When she’s in these other countries and she talks to people about enrichment, and meeting needs, and making sure that they have, that the animals have agency and freedom to make their own choices, the responses from people are like, ” Well, yeah, they’re, of course they’re, they’re, they’re animals. Like, how else would you treat them?”

Like, it’s just like, yes, welcome to Tuesday, right? And when she tries to have that same conversation in the United States, people are like, but dominance and control and, you know, like, basic manners and they’ve got to sit when you’ve got to, you know, like, and it’s really hard for people in the United States to wrap their heads around the type of freedoms that other countries take as obvious.

And it actually helps to reframe my attitude towards my own culture because, my mom’s side of the family is Mexican. And I always kind of thought that we took better care of our pets than they did. And then like circling back as an adult, having learned about enrichment and having spoke to Teena I realized actually they take better care of their dogs than we do in a lot of ways because of the freedom that they allow them and the way that they’re socialized to just kind of ignore people and dogs in the environment.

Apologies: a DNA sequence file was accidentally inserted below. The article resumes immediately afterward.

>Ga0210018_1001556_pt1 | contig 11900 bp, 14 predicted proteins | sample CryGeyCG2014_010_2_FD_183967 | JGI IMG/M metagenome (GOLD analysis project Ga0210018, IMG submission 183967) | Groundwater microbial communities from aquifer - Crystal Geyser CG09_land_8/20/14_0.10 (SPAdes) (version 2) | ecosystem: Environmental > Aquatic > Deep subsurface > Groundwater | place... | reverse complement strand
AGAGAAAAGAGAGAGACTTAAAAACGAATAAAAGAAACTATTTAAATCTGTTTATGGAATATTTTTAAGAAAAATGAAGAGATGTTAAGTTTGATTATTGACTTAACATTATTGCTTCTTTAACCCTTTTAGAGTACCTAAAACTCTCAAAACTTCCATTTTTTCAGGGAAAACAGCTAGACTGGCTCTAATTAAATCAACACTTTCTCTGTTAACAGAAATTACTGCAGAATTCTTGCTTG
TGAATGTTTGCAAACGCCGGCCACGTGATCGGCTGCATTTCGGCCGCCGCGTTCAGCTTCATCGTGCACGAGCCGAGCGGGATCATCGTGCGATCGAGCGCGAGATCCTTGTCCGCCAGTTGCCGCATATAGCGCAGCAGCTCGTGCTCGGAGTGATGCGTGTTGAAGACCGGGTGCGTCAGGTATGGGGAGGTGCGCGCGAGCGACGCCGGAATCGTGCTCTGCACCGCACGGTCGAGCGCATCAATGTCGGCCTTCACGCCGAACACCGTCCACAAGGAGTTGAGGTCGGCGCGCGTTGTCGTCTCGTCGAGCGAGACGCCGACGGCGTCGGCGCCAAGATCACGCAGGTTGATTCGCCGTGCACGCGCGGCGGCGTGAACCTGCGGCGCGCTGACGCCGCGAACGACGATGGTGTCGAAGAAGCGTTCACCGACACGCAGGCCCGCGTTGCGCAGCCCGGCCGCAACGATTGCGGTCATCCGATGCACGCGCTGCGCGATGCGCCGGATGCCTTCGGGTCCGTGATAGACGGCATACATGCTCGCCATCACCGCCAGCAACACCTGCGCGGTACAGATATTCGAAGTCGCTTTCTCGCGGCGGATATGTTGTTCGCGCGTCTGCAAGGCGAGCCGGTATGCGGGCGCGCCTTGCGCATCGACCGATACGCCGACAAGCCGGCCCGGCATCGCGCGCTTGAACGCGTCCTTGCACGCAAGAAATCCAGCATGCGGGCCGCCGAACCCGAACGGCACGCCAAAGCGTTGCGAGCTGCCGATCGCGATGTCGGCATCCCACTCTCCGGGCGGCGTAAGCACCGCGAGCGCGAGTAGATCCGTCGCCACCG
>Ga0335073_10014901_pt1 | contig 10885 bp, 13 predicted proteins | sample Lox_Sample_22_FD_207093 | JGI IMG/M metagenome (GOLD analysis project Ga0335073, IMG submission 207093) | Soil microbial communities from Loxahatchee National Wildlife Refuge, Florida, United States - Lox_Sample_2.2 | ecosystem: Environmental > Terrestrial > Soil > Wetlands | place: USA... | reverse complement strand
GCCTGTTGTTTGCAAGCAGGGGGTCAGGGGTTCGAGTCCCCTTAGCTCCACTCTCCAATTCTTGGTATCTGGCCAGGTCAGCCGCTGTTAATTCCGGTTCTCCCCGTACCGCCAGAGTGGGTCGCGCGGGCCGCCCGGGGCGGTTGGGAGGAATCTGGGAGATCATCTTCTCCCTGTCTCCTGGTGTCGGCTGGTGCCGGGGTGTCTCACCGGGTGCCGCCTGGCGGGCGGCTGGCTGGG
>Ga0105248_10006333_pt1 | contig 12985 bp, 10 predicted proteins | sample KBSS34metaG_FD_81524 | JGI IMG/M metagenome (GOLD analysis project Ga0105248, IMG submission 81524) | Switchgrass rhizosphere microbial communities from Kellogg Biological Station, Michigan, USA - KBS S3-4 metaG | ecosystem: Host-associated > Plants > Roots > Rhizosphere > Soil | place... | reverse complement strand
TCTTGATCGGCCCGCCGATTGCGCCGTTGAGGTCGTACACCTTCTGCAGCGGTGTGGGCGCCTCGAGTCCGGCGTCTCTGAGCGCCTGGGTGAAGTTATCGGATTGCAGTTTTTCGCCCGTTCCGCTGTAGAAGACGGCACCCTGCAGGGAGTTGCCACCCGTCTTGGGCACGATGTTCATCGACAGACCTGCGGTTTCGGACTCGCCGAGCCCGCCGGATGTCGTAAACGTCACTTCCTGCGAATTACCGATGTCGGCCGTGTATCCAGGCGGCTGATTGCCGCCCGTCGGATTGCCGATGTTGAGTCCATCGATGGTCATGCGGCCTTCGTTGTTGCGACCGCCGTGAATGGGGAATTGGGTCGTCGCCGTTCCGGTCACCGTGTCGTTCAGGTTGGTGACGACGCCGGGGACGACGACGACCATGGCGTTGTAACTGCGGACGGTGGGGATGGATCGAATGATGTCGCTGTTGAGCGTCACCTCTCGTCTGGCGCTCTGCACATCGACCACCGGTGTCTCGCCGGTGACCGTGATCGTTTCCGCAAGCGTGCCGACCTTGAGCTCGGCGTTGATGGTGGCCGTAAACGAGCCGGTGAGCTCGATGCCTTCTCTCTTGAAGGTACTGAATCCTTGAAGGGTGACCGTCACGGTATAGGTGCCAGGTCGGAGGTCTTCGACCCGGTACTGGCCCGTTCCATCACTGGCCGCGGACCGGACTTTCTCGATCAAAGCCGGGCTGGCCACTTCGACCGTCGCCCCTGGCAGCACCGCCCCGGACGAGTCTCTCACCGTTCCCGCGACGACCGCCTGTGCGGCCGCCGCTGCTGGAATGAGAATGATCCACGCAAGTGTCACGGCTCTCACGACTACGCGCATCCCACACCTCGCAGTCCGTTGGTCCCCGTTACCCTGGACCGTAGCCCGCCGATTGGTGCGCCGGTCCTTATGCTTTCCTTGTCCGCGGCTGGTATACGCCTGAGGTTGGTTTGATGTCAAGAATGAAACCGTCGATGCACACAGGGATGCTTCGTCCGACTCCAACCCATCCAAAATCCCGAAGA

And if they’re affiliative, they’re affiliative. And if they’re not, they just, ignore them. I have big feelings now about the way that we think of ourselves as the best, when it comes to pet care. So, yeah, I, I didn’t mean to bulldoze your, your interview, but you definitely struck a chord with me there because that’s, that is one thing that I learned from Teena that has completely changed my viewpoint. And I’m going to go ahead and plug her because I brought her up. You can find her at DogLando in Orlando, Florida. So you can look up Doglando, their website and learn more about Teena and the incredible works that she does. And hopefully someday I’ll be able to get her on the podcast.

All right. So I’m going to focus. I’m going to rein myself in. I’m going to herd my own cats and we’ll get back on topic.

 So we both agree that kind of this dogmatic rhetoric, the slogans like “adopt, don’t shop” and “forever home” and all of that stuff is not as inclusive or supportive as we can be and as we should be. What would a shift away from that and towards more inclusivity and support look like? What, what could that include?

[00:15:40] Lesley: I mean I think it could include just a more frank discussion about expectations. Being more upfront with people about, “Hey, there’s going to be a time period where this kind of sucks. Here’s what we can do to mitigate that.” Especially if we know that they’re taking home a dog from a hoarding case, if we know that they’re taking home a dog that had like a really complicated medical history or something.